The Ramen Lunch Date
Ramen is insanely popular in Vancouver. Although not a die hard fan, for the sake of blogging, I have done my fair share of visits to the Ramen spots in the city. And I have to admit that Ramen has started to grow on me, as it has become a genre of cuisine that showcases variety and creativity over a dish that’s so simple yet so versatile.
When Will was visiting Vancouver, I wanted to take him to one of the most popular Ramen joints, Hokkaido Ramen Santouka, but we were driven away by the long lineup. And as soon as Jac told me she had taken a new job offer in Richmond, and asked me to pick a place for our last lunch date in Downtown, I thought Ramen Santouka would be the place, a safe choice backed by all those people waiting in the lineup, and where it would make Jac miss one of the great benefits of working Downtown – the food!
We arrived there early only 10 minutes past 11am, and grabbed seats without waiting. But the place was quickly filled up 20 minutes later. Tempted by their specialty dishes like Tsukemen, Toroniku Ramen, and Ikura Don, we decided to go with the basics.
An Incredible Ramen Experience
My Kara Miso Ramen ($11.45) looked gorgeous with the vibrant red broth, most likely coloured by fine Japanese chilli powder, and also painted with other colourful ingredients such as pork cha-shu, bamboo shoot, black ear mushroom, green onion, and those beautiful threads of sweet prawn antenna. The bold flavours of chilli and miso did not overwhelm the richness of the pork bone broth. The thin noodles were nicely al dente, as the pork cha-shu was firm yet tender and moist inside, and both went down really well with that awesome flavourful broth. I was also loving the temperature of the Ramen, not super hot but enough to provide that warm comfort to my body. This is what I call a perfectly balanced bowl of noodle soup, and this could be additive!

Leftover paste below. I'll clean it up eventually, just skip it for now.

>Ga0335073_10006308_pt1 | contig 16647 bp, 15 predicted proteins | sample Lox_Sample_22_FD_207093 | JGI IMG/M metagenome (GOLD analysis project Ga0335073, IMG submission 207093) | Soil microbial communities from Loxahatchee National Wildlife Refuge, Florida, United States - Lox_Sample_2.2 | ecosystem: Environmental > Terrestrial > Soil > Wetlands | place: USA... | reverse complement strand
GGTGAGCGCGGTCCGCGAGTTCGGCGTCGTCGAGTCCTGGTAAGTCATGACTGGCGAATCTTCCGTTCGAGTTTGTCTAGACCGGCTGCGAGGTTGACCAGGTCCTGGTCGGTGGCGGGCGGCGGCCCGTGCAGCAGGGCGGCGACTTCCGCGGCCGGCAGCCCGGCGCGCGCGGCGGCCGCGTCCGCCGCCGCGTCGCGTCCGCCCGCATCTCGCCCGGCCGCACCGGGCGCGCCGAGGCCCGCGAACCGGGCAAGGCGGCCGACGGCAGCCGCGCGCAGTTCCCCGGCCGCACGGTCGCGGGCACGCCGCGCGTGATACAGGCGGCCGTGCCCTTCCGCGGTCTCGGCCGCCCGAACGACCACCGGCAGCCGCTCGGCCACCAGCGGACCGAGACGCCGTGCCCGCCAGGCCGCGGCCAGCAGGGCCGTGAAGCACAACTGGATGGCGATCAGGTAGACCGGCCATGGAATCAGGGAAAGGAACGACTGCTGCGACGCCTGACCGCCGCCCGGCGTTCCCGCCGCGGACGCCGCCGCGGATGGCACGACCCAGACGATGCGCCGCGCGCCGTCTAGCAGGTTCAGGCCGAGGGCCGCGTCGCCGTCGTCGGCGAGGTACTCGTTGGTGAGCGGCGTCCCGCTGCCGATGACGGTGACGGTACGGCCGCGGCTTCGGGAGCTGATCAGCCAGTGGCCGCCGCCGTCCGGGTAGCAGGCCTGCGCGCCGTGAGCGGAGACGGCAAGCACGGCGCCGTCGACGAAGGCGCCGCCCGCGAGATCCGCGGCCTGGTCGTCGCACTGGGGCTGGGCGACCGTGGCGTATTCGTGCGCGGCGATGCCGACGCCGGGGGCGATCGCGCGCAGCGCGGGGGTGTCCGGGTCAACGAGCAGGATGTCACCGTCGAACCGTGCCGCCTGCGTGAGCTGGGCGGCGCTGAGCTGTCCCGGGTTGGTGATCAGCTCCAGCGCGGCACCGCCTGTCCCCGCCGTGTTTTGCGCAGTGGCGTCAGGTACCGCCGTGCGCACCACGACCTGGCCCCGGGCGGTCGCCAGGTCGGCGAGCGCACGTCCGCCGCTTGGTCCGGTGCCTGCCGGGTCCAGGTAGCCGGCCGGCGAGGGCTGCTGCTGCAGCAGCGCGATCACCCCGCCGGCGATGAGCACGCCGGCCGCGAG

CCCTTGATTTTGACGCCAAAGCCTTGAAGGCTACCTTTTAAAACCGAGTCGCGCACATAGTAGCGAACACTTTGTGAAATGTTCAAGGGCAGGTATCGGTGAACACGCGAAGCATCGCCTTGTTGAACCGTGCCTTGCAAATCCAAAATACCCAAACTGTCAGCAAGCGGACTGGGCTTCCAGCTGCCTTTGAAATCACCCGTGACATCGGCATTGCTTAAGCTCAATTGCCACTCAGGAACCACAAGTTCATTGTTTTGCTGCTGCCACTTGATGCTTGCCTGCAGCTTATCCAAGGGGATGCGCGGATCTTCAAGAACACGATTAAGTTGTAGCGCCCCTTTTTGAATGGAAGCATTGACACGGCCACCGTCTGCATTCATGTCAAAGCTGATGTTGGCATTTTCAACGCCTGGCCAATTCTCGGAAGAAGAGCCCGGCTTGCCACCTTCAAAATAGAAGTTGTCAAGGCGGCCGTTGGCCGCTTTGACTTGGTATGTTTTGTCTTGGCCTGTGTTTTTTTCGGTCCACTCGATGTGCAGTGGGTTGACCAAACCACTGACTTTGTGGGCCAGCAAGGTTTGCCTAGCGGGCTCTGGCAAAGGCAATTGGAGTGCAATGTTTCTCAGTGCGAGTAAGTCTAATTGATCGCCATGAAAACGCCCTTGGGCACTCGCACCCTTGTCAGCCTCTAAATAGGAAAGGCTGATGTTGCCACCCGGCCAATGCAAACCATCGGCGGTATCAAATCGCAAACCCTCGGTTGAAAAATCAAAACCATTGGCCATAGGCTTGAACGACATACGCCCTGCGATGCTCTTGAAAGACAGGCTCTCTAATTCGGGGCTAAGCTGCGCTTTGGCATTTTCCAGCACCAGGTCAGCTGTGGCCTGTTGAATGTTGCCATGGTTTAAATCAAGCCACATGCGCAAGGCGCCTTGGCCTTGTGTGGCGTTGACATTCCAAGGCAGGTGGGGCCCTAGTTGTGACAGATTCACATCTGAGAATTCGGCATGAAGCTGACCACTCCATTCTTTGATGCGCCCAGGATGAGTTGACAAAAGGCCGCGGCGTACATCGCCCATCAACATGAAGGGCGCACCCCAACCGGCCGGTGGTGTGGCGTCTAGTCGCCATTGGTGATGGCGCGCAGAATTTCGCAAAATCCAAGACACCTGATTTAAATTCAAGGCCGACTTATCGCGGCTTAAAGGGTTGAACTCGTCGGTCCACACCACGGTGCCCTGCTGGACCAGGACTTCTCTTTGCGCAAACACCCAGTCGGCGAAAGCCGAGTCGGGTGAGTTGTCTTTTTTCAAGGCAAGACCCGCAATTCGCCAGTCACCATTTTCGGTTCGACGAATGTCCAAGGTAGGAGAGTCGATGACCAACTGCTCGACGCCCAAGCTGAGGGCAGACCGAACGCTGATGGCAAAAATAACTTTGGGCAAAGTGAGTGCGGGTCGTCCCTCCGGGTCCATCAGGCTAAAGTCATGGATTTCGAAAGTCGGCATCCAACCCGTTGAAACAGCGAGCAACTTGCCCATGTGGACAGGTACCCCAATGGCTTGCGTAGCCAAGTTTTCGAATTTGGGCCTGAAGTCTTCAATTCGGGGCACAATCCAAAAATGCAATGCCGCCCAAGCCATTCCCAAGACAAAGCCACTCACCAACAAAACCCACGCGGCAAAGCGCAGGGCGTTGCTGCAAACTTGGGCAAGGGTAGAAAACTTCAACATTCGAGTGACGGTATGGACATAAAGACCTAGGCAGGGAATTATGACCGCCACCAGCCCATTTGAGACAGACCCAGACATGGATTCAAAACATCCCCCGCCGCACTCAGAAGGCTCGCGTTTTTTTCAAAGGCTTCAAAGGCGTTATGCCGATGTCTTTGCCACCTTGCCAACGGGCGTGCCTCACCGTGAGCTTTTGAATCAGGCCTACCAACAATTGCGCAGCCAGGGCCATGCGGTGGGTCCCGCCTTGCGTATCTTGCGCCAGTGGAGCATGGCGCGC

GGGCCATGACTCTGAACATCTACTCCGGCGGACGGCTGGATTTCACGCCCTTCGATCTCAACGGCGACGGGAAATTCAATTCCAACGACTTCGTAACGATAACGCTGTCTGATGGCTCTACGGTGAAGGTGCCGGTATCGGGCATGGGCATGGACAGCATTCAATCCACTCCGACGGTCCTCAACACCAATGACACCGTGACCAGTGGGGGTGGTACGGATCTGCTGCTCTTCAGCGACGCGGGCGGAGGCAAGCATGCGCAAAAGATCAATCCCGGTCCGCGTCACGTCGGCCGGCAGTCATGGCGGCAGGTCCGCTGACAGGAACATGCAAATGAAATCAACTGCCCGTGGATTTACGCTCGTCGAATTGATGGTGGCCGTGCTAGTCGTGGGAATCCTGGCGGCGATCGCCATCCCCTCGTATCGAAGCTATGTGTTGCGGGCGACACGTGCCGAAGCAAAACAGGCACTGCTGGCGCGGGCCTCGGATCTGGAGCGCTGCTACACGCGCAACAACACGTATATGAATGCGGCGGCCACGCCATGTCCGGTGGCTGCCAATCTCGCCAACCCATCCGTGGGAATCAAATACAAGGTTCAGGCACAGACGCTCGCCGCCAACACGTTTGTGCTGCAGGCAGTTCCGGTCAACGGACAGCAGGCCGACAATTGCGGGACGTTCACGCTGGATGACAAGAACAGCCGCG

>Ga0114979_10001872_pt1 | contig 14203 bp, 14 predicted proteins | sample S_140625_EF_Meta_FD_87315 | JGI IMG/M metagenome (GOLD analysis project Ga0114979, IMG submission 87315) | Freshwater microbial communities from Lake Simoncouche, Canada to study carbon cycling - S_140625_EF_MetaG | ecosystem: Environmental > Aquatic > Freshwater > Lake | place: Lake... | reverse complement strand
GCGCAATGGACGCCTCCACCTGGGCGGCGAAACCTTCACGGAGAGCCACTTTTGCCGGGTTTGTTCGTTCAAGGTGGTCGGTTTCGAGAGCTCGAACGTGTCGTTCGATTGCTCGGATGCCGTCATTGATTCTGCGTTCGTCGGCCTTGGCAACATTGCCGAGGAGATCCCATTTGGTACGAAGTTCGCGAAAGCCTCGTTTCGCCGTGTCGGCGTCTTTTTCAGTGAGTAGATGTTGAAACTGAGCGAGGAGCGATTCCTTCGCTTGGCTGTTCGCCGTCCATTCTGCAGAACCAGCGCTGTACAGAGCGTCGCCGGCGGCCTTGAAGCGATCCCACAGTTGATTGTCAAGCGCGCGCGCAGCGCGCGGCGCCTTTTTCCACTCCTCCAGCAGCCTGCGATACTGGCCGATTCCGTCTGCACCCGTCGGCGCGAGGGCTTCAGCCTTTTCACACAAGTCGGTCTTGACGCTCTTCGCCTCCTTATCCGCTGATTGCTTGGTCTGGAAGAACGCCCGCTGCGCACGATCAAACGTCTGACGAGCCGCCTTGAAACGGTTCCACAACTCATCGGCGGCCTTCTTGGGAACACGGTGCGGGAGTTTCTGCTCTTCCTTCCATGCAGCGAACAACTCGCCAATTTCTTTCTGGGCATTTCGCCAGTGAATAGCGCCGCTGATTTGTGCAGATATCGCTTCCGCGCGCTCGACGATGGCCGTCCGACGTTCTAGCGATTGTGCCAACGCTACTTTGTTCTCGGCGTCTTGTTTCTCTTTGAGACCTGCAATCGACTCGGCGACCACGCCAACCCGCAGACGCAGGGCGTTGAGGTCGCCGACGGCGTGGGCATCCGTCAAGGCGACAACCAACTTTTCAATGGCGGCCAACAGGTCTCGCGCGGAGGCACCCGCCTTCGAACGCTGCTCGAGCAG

I also enjoyed a sip of the broth from Jac’s Shoyu Ramen ($10.95). Seasoned by a light soy sauce, which was also used to season the pork cha-shu, this option is great for people who love the emphasizing the pork flavour while enjoying the noodle soup.
The Gyoza ($5.95) dumplings were fantastic. The flavours were spot-on, but the frying technique was even more impressive with that teppan-grilled marks leaving the bottom of each dumpling perfectly crispy. It was another simple yet visually stunning dish.
Overall, Ramen Is…
I often seek comfort in a good bowl of warm noodle soup. I like Pho for its lightness and consistency, something simple and making me feel better afterward eating. Although Ramen is less predictable as every Ramen restaurant is unique, its versatility definitely seems more exciting. I don’t think Ramen has won my heart over Pho yet, but Hokkaido Ramen Santouka has definitely got me with that fantastic bowl of Kara Miso Ramen – the details on the colours, the flavours, the texture, and ultimately the warm comfort that I will remember for a very long time. There is something special about this place and I definitely would like to come back here.
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